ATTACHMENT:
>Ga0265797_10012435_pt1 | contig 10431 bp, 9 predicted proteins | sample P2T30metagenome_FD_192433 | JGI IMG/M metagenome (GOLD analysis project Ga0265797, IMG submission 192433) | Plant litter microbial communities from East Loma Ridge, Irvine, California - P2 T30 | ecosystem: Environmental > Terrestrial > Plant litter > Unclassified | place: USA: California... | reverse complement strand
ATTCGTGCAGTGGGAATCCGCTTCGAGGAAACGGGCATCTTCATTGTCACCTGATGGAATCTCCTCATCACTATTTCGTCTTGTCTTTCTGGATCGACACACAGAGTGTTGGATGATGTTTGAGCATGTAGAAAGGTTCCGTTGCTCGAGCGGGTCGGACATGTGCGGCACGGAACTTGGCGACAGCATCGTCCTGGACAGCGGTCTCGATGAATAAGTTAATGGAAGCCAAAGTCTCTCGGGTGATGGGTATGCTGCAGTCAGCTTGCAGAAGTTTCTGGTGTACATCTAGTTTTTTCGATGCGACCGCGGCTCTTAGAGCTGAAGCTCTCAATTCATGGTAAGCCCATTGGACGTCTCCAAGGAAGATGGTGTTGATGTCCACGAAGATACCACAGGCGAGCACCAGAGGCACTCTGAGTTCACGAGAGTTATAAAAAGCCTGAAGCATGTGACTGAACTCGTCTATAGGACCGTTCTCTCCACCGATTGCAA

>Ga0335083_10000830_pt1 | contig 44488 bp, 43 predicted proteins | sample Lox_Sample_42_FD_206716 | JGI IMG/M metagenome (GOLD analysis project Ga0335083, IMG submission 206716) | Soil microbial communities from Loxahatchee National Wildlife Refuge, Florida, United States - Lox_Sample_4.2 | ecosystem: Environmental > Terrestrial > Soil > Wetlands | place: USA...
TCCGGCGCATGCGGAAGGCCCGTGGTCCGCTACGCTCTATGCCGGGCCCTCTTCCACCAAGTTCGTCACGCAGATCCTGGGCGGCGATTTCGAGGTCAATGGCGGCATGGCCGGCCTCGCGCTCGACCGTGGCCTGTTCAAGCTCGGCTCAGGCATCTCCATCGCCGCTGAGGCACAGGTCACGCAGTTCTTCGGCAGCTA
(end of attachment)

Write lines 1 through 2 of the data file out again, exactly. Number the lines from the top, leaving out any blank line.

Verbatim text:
>Ga0265797_10012435_pt1 | contig 10431 bp, 9 predicted proteins | sample P2T30metagenome_FD_192433 | JGI IMG/M metagenome (GOLD analysis project Ga0265797, IMG submission 192433) | Plant litter microbial communities from East Loma Ridge, Irvine, California - P2 T30 | ecosystem: Environmental > Terrestrial > Plant litter > Unclassified | place: USA: California... | reverse complement strand
ATTCGTGCAGTGGGAATCCGCTTCGAGGAAACGGGCATCTTCATTGTCACCTGATGGAATCTCCTCATCACTATTTCGTCTTGTCTTTCTGGATCGACACACAGAGTGTTGGATGATGTTTGAGCATGTAGAAAGGTTCCGTTGCTCGAGCGGGTCGGACATGTGCGGCACGGAACTTGGCGACAGCATCGTCCTGGACAGCGGTCTCGATGAATAAGTTAATGGAAGCCAAAGTCTCTCGGGTGATGGGTATGCTGCAGTCAGCTTGCAGAAGTTTCTGGTGTACATCTAGTTTTTTCGATGCGACCGCGGCTCTTAGAGCTGAAGCTCTCAATTCATGGTAAGCCCATTGGACGTCTCCAAGGAAGATGGTGTTGATGTCCACGAAGATACCACAGGCGAGCACCAGAGGCACTCTGAGTTCACGAGAGTTATAAAAAGCCTGAAGCATGTGACTGAACTCGTCTATAGGACCGTTCTCTCCACCGATTGCAA